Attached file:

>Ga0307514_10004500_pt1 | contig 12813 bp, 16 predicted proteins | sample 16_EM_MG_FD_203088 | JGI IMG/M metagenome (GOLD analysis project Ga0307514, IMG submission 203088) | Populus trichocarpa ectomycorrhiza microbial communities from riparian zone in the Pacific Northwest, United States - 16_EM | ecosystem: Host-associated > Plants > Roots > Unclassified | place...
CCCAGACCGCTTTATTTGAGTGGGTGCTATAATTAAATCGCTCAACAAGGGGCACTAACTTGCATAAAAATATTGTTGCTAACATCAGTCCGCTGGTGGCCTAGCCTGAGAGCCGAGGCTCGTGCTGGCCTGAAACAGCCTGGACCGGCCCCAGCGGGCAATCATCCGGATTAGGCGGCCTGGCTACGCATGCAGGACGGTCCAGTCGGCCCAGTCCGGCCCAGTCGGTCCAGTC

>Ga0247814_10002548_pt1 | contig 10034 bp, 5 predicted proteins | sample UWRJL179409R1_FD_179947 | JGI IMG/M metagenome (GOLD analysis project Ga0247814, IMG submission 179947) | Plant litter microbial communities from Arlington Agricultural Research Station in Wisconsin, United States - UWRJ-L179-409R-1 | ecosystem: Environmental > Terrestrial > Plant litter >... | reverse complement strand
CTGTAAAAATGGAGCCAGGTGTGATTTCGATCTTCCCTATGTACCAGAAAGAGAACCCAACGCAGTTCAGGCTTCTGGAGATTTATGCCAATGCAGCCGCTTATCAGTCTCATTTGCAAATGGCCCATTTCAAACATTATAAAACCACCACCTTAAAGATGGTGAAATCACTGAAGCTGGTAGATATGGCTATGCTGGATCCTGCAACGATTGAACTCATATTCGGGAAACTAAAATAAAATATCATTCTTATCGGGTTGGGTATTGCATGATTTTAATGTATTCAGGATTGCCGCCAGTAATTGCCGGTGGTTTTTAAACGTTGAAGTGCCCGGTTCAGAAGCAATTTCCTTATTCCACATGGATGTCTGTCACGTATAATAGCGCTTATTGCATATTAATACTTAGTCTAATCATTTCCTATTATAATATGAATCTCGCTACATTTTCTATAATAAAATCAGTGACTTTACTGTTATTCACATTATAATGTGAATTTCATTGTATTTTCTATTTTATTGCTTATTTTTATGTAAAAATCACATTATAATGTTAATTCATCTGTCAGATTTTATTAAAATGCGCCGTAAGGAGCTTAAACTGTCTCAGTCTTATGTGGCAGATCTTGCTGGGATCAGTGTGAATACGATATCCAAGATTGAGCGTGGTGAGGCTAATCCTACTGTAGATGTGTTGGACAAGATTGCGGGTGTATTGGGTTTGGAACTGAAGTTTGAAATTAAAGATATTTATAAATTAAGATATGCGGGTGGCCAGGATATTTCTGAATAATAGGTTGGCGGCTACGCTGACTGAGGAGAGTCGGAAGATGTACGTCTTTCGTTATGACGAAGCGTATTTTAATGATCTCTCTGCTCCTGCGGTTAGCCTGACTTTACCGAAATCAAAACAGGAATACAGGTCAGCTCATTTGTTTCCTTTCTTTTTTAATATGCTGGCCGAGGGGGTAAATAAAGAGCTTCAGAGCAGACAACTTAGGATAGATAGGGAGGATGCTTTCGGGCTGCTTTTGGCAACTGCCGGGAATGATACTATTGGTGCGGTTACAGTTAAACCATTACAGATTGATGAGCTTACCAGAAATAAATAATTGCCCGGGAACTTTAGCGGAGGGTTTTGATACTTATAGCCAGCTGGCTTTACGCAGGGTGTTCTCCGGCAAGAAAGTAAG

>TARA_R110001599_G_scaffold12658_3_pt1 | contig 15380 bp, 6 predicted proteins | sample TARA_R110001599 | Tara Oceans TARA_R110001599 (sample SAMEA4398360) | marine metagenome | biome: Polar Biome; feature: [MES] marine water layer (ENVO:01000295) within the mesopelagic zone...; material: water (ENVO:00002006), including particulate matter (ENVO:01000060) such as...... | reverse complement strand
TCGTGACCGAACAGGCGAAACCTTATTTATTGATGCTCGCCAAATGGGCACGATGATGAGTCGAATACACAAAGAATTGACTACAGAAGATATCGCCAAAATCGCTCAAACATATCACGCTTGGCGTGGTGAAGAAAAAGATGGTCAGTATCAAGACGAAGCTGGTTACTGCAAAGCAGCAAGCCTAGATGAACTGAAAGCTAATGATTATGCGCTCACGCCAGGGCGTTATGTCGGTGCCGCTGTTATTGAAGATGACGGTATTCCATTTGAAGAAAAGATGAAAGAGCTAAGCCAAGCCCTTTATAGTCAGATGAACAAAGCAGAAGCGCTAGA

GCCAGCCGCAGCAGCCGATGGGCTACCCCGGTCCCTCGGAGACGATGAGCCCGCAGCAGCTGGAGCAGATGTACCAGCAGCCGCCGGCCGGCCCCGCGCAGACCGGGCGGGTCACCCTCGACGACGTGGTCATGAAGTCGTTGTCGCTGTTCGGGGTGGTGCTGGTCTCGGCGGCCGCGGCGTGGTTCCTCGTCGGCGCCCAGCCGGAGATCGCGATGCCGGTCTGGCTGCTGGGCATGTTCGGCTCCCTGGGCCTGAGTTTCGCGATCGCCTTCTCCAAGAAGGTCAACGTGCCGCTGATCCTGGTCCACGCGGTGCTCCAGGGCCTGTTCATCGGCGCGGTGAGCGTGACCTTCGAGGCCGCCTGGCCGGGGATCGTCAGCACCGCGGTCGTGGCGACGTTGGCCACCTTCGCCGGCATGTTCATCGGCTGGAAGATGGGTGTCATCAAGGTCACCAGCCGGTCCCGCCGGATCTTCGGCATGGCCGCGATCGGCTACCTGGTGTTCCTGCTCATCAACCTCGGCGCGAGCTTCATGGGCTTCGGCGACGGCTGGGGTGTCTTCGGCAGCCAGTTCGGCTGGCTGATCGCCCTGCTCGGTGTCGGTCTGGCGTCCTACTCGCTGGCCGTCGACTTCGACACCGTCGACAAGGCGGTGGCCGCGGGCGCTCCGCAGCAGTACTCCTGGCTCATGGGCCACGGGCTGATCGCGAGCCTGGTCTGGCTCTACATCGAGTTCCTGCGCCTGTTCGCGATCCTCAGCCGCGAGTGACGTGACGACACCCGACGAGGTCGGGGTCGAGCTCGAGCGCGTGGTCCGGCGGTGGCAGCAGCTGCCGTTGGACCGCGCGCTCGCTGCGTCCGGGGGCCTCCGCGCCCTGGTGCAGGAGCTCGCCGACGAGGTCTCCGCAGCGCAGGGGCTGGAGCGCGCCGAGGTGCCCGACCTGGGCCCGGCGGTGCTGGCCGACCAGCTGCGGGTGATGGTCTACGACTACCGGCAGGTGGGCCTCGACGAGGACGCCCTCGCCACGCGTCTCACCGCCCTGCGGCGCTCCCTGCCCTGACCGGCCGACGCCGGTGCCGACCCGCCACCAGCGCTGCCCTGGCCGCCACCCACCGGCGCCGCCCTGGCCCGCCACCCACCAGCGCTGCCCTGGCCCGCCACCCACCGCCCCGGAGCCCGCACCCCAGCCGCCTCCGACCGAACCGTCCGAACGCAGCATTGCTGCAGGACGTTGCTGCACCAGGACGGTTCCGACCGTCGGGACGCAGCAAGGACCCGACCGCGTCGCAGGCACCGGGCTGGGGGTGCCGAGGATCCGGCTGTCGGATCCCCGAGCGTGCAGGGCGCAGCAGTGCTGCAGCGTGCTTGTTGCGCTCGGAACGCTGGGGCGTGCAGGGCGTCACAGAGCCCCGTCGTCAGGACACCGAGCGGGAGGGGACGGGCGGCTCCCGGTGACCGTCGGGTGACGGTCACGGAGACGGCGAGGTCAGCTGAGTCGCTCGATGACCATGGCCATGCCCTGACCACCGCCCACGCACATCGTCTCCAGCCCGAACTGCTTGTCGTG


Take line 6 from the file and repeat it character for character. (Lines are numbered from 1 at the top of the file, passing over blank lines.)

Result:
TCGTGACCGAACAGGCGAAACCTTATTTATTGATGCTCGCCAAATGGGCACGATGATGAGTCGAATACACAAAGAATTGACTACAGAAGATATCGCCAAAATCGCTCAAACATATCACGCTTGGCGTGGTGAAGAAAAAGATGGTCAGTATCAAGACGAAGCTGGTTACTGCAAAGCAGCAAGCCTAGATGAACTGAAAGCTAATGATTATGCGCTCACGCCAGGGCGTTATGTCGGTGCCGCTGTTATTGAAGATGACGGTATTCCATTTGAAGAAAAGATGAAAGAGCTAAGCCAAGCCCTTTATAGTCAGATGAACAAAGCAGAAGCGCTAGA